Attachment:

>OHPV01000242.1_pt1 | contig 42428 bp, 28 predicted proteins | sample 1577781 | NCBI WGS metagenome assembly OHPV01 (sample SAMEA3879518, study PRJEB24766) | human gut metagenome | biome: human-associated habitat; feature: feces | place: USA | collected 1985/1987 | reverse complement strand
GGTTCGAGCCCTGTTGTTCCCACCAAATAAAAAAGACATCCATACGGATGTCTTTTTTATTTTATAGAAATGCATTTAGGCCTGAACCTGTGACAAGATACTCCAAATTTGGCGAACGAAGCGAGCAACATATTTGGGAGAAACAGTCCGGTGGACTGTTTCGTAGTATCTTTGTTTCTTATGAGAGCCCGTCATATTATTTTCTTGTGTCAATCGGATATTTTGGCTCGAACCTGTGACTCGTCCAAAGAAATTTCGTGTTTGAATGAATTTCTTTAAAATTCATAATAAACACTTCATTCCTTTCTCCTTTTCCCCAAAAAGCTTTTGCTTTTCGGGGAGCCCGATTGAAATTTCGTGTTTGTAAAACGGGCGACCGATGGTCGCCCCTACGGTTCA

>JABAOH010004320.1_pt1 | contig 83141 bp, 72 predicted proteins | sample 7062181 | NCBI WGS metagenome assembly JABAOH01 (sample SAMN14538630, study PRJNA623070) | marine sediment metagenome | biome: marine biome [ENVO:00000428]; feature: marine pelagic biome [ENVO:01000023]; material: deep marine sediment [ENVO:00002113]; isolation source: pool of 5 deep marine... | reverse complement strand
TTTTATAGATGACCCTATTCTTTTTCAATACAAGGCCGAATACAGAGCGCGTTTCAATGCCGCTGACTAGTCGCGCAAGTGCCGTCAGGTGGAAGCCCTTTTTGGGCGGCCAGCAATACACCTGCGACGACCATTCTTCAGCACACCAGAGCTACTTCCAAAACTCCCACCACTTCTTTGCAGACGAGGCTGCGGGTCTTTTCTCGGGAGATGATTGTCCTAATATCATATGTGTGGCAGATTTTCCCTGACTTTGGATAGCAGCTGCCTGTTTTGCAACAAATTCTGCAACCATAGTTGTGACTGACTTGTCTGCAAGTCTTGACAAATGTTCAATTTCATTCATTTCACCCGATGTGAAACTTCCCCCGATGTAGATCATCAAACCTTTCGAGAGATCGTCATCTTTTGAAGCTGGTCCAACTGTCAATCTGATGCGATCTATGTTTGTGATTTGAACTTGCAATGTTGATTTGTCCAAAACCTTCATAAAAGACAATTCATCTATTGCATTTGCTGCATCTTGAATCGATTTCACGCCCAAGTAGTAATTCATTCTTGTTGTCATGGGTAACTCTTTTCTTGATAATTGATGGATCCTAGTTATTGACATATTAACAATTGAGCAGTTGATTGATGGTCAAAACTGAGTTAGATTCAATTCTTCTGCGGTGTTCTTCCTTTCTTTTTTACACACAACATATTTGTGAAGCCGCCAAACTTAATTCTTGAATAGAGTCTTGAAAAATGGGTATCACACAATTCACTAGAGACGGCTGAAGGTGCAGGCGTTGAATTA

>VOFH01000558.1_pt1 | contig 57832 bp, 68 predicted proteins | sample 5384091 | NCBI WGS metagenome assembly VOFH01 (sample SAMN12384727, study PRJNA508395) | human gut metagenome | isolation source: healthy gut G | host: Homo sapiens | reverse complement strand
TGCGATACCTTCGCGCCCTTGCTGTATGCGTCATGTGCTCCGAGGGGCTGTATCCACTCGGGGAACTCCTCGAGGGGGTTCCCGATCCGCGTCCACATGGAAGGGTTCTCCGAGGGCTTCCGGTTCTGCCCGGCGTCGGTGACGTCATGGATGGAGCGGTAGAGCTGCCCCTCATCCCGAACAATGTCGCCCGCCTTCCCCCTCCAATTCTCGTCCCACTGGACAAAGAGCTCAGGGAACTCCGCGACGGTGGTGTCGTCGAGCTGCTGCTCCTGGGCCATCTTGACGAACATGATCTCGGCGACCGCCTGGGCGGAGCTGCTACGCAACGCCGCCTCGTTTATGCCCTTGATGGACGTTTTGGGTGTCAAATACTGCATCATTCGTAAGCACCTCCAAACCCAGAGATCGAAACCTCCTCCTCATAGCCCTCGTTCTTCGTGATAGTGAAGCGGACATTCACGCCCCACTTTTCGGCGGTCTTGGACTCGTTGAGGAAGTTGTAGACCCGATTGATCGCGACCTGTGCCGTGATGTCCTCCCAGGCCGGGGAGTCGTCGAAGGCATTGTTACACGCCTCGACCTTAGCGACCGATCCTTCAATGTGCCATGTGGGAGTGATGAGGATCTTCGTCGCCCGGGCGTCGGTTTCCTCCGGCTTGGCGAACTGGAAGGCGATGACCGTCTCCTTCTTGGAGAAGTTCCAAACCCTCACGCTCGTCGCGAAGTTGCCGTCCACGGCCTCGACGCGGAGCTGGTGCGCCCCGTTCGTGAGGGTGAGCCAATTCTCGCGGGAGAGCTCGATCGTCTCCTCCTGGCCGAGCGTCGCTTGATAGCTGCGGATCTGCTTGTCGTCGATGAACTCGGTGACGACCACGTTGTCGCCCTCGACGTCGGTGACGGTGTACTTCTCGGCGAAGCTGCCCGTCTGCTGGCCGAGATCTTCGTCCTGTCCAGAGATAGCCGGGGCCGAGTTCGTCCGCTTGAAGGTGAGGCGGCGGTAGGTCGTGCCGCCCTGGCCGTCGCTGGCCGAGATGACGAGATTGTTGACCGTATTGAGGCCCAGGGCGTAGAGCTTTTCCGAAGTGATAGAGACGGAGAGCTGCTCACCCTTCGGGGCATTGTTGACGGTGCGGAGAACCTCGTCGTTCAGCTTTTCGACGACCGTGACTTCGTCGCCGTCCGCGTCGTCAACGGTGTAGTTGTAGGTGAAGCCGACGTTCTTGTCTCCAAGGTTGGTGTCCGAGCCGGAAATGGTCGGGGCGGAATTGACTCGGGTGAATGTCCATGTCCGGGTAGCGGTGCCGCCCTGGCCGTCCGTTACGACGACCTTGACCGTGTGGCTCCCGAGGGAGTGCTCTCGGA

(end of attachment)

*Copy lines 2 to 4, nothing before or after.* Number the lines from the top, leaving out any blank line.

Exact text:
GGTTCGAGCCCTGTTGTTCCCACCAAATAAAAAAGACATCCATACGGATGTCTTTTTTATTTTATAGAAATGCATTTAGGCCTGAACCTGTGACAAGATACTCCAAATTTGGCGAACGAAGCGAGCAACATATTTGGGAGAAACAGTCCGGTGGACTGTTTCGTAGTATCTTTGTTTCTTATGAGAGCCCGTCATATTATTTTCTTGTGTCAATCGGATATTTTGGCTCGAACCTGTGACTCGTCCAAAGAAATTTCGTGTTTGAATGAATTTCTTTAAAATTCATAATAAACACTTCATTCCTTTCTCCTTTTCCCCAAAAAGCTTTTGCTTTTCGGGGAGCCCGATTGAAATTTCGTGTTTGTAAAACGGGCGACCGATGGTCGCCCCTACGGTTCA

>JABAOH010004320.1_pt1 | contig 83141 bp, 72 predicted proteins | sample 7062181 | NCBI WGS metagenome assembly JABAOH01 (sample SAMN14538630, study PRJNA623070) | marine sediment metagenome | biome: marine biome [ENVO:00000428]; feature: marine pelagic biome [ENVO:01000023]; material: deep marine sediment [ENVO:00002113]; isolation source: pool of 5 deep marine... | reverse complement strand
TTTTATAGATGACCCTATTCTTTTTCAATACAAGGCCGAATACAGAGCGCGTTTCAATGCCGCTGACTAGTCGCGCAAGTGCCGTCAGGTGGAAGCCCTTTTTGGGCGGCCAGCAATACACCTGCGACGACCATTCTTCAGCACACCAGAGCTACTTCCAAAACTCCCACCACTTCTTTGCAGACGAGGCTGCGGGTCTTTTCTCGGGAGATGATTGTCCTAATATCATATGTGTGGCAGATTTTCCCTGACTTTGGATAGCAGCTGCCTGTTTTGCAACAAATTCTGCAACCATAGTTGTGACTGACTTGTCTGCAAGTCTTGACAAATGTTCAATTTCATTCATTTCACCCGATGTGAAACTTCCCCCGATGTAGATCATCAAACCTTTCGAGAGATCGTCATCTTTTGAAGCTGGTCCAACTGTCAATCTGATGCGATCTATGTTTGTGATTTGAACTTGCAATGTTGATTTGTCCAAAACCTTCATAAAAGACAATTCATCTATTGCATTTGCTGCATCTTGAATCGATTTCACGCCCAAGTAGTAATTCATTCTTGTTGTCATGGGTAACTCTTTTCTTGATAATTGATGGATCCTAGTTATTGACATATTAACAATTGAGCAGTTGATTGATGGTCAAAACTGAGTTAGATTCAATTCTTCTGCGGTGTTCTTCCTTTCTTTTTTACACACAACATATTTGTGAAGCCGCCAAACTTAATTCTTGAATAGAGTCTTGAAAAATGGGTATCACACAATTCACTAGAGACGGCTGAAGGTGCAGGCGTTGAATTA